I’m still angry with Ralph Nader for his part in the 2000 election. His claim that there was no difference between the parties seems way off the mark. It’s hard to imagine Al Gore would have made the same mistakes George Bush did. But Nader was onto something else. Every candidate, from Gore to Hilary and Bush to Romney, has sought support from the financial industry and other tycoons and multinationals. Some regulatory proposals looked different when first made but all were whittled down. Obama supported Elizabeth Warren for a new agency but relented to the opposition. Money matters.

That’s fiendishly difficult to measure. Most scientific work is based on comparisons. When everybody’s doing it, there are no satisfactory comparisons.

But the consequences are huge. The cost of campaigns is increasing fast, doubling since 2000. More than a fifth of the expense of Senate races, and more than a third of the cost of House races came from PACs in 2014. Outside organizations now spend more than 20% of campaign expenses, increasingly from undisclosed sources. Of the rest, less than a third of 1% of the adult population of the U.S. provides two thirds of all individual contributions to federal candidates, PACs and Parties.[i]

What do they get for that? From 2007 to 2012, according to the Sunlight Foundation, “America’s most politically active corporations spent a combined $5.8 billion on federal lobbying and campaign contributions.” The Foundation concluded that, in return, those same corporations got “$4.4 trillion in federal business and support,” more than the government paid all Social Security recipients, and two-thirds of all the money that all of us together as “individual taxpayers paid into the federal treasury.” Kevin Phillips had described the power of such political investment as many thousands to one?[ii] Sunlight Foundation calculated that “for every dollar spent on influencing politics, the nation’s most politically active corporations received $760 from the government,” a seventy-six thousand percent return.[iii] Contributions coupled with lobbying work exceedingly well at those levels.

Bruce Bueno de Mesquita and his colleagues elaborated the impact of what they call the “selectorate,” the people who dominate the choice of political leadership.[iv] As the selectorate shrinks, politicians direct ever increasing public benefits toward that shrinking group and fund them on the backs of everyone else, paving a path to the collapse of democratic government. Here, that one tenth of one percent of Americans, who bring home the great majority of America’s wealth, dominate our politics as they do our wallets.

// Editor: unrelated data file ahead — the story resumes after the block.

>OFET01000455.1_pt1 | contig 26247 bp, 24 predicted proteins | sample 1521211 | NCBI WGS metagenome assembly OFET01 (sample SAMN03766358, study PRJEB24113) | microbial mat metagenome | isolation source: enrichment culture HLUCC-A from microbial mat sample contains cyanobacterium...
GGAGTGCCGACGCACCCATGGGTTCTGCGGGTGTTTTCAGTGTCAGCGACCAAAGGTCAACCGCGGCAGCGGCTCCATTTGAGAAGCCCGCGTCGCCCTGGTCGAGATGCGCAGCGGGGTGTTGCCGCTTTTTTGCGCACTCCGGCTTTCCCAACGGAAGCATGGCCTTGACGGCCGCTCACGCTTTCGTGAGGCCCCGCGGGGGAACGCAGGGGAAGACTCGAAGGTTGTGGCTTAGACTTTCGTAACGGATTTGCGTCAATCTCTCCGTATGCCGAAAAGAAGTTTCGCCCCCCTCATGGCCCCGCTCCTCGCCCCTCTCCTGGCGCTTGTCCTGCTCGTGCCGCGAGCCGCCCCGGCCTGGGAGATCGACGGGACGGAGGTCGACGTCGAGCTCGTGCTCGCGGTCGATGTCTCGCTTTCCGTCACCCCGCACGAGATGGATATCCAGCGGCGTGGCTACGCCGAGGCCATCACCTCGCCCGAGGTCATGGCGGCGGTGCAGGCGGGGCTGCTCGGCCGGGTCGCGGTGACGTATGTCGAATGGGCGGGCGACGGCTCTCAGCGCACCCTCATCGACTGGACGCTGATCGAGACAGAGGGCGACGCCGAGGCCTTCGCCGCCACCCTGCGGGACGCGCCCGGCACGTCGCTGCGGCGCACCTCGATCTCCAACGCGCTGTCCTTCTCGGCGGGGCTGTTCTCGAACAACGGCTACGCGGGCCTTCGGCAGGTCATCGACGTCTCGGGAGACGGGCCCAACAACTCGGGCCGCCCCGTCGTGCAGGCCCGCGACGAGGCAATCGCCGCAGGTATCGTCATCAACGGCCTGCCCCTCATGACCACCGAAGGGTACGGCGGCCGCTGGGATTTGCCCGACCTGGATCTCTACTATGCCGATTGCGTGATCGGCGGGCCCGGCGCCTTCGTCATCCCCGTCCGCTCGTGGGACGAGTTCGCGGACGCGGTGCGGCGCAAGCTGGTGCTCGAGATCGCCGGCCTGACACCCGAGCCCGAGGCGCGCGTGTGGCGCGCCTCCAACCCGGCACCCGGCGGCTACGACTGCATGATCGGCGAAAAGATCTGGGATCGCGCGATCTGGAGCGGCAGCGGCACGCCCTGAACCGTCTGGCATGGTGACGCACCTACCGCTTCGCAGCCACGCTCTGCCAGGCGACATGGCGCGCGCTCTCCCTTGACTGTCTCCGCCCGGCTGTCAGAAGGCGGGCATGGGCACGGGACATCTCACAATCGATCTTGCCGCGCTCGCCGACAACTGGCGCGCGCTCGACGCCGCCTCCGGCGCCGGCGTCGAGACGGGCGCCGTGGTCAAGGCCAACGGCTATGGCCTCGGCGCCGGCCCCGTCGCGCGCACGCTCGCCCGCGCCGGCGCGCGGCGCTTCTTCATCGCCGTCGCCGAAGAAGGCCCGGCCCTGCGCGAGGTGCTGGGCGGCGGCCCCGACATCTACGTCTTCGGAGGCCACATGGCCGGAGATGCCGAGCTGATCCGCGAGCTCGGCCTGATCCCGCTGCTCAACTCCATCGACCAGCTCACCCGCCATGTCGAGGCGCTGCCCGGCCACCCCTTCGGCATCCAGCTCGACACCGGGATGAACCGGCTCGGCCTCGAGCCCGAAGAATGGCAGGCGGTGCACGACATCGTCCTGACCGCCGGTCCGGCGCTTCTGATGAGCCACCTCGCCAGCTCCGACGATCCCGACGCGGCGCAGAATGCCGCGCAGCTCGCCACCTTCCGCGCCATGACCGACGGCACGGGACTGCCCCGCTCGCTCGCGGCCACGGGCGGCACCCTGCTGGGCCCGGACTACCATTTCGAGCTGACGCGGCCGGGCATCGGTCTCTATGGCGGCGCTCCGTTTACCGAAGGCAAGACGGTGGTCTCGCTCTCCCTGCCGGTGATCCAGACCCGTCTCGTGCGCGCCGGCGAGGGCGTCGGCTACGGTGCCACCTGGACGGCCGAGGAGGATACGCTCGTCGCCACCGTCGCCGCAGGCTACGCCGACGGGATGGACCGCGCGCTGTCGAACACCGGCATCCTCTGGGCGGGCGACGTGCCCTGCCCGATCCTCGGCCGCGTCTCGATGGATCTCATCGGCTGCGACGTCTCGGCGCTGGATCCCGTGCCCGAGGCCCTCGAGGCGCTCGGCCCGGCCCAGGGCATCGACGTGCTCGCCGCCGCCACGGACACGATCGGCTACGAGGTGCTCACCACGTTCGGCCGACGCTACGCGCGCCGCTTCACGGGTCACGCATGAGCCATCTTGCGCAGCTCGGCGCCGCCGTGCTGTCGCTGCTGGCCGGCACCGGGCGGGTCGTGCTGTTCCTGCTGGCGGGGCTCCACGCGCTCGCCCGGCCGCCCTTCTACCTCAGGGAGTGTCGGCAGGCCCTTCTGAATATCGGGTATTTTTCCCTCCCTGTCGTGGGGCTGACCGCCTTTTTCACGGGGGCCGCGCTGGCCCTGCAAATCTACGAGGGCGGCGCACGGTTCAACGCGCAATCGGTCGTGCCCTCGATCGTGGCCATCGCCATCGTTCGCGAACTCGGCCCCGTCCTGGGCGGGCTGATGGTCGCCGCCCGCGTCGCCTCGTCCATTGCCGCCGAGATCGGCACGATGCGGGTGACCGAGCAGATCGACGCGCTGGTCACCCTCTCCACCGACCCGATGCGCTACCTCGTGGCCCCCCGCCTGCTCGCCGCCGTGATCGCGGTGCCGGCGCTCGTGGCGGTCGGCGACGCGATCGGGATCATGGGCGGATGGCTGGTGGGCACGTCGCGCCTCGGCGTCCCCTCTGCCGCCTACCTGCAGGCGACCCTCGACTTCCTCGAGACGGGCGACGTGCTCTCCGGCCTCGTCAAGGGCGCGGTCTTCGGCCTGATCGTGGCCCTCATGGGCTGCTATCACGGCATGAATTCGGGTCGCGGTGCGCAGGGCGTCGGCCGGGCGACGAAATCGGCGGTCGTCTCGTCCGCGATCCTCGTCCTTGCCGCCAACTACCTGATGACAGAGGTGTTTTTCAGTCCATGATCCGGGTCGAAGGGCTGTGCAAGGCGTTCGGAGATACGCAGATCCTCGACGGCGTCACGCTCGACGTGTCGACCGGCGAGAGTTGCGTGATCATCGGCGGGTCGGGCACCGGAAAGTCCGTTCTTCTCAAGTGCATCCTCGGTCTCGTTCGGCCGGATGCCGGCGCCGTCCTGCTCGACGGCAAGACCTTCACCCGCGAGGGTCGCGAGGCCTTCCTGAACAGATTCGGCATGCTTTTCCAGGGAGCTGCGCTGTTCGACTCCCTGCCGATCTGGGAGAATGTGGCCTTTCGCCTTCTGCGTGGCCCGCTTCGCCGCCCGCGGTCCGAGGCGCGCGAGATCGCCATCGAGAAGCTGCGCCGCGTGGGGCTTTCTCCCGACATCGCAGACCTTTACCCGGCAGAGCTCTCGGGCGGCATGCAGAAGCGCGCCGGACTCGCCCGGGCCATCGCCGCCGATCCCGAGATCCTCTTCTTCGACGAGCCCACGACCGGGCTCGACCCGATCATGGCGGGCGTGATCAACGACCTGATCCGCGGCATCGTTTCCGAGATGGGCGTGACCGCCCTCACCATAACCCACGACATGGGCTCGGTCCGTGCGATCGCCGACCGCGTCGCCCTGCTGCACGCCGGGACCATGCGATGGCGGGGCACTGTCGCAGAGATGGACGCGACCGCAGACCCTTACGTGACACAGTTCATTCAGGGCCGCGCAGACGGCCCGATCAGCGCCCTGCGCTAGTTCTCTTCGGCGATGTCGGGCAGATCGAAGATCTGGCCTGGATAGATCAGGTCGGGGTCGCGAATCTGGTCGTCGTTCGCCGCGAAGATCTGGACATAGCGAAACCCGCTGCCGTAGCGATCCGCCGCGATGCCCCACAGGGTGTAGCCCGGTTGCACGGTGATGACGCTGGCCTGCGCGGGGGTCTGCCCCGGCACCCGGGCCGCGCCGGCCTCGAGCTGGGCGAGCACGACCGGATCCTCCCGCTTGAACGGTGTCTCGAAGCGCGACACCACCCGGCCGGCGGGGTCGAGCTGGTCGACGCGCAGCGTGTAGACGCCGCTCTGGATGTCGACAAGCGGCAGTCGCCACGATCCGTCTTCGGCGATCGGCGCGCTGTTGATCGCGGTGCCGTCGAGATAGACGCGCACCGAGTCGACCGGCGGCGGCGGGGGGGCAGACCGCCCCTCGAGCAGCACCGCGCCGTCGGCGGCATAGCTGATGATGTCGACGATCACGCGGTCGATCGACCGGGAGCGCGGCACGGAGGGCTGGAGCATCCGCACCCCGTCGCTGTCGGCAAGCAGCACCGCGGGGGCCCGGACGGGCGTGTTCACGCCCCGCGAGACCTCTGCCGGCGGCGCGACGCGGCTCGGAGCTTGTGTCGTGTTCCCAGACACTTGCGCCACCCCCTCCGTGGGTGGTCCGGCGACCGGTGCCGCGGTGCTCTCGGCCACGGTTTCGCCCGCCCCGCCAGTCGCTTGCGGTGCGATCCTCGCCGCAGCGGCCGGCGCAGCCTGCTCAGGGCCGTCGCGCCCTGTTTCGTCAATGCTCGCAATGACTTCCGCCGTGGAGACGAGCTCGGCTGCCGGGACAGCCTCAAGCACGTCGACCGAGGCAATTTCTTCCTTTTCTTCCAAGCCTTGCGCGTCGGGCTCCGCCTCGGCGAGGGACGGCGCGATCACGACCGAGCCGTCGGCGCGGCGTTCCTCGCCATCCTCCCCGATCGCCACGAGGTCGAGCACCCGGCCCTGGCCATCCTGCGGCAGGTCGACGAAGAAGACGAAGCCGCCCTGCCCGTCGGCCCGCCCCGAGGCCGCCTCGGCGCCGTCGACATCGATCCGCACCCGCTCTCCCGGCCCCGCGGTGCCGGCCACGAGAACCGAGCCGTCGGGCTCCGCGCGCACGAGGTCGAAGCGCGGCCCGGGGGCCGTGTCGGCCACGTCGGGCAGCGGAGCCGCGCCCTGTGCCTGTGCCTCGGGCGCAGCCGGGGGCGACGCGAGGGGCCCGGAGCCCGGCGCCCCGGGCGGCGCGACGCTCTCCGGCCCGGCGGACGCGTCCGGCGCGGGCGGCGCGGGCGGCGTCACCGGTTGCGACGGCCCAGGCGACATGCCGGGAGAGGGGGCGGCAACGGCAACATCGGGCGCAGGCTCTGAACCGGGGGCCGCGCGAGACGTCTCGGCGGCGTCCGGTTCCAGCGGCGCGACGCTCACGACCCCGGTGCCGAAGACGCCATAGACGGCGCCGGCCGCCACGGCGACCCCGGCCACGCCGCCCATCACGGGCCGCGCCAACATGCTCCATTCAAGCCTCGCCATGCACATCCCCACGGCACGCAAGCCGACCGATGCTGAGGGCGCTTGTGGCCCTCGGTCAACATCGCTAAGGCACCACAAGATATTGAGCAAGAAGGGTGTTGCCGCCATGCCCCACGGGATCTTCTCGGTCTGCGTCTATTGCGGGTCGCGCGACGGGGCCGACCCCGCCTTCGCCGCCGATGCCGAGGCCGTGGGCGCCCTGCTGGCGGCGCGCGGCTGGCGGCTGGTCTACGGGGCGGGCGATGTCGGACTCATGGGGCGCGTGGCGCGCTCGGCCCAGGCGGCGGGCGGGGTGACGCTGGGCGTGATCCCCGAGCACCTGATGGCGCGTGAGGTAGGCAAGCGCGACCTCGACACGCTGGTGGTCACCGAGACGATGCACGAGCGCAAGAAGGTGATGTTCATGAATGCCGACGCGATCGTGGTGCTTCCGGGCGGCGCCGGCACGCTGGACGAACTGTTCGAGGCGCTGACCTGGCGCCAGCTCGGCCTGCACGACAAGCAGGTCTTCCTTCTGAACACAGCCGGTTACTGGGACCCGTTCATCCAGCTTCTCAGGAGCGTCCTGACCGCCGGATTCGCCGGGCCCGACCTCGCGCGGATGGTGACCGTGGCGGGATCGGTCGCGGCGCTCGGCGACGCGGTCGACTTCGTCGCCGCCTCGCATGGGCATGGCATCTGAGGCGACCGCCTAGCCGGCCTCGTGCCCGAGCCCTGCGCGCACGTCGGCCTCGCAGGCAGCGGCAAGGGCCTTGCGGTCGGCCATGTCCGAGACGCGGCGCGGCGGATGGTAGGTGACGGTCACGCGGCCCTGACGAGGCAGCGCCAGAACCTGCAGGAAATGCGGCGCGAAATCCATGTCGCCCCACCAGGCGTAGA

Political scientists urge public funding as the best available solution. Just take money out of the equation. The public doesn’t like funding politicians they may not agree with, and we don’t much like paying their salaries either. But to get a politics which takes account of the welfare of the entire American population, it appears to be the most likely path. And a very good investment.

Next week, the risks.

— This commentary was broadcast on WAMC Northeast Report, May 26, 2015.

[i] The Center for Responsive Politics keeps track of the data at OpenSecrets.org. See https://www.opensecrets.org/overview/index.php, https://www.opensecrets.org/overview/cost.php and https://www.opensecrets.org/overview/donordemographics.php [visited May 12, 2015] for the information presented.

[ii] Kevin Phillips, Wealth and Democracy (Random House 2002).

[iii] https://sunlightfoundation.com/blog/2014/11/17/fixed-fortunes-biggest-corporate-political-interests-spend-billions-get-trillions/.

[iv] Bruce Bueno de Mesquita and Alastair Smith, The Dictator’s Handbook: Why Bad Behavior Is Almost Always Good Politics (New York: Public Affairs, 2011); Bruce Bueno de Mesquita, Alastair Smith, Randolph M. Siverson and James D. Morrow, The Logic of Political Survival (Cambridge, MA: MIT Press, 2003).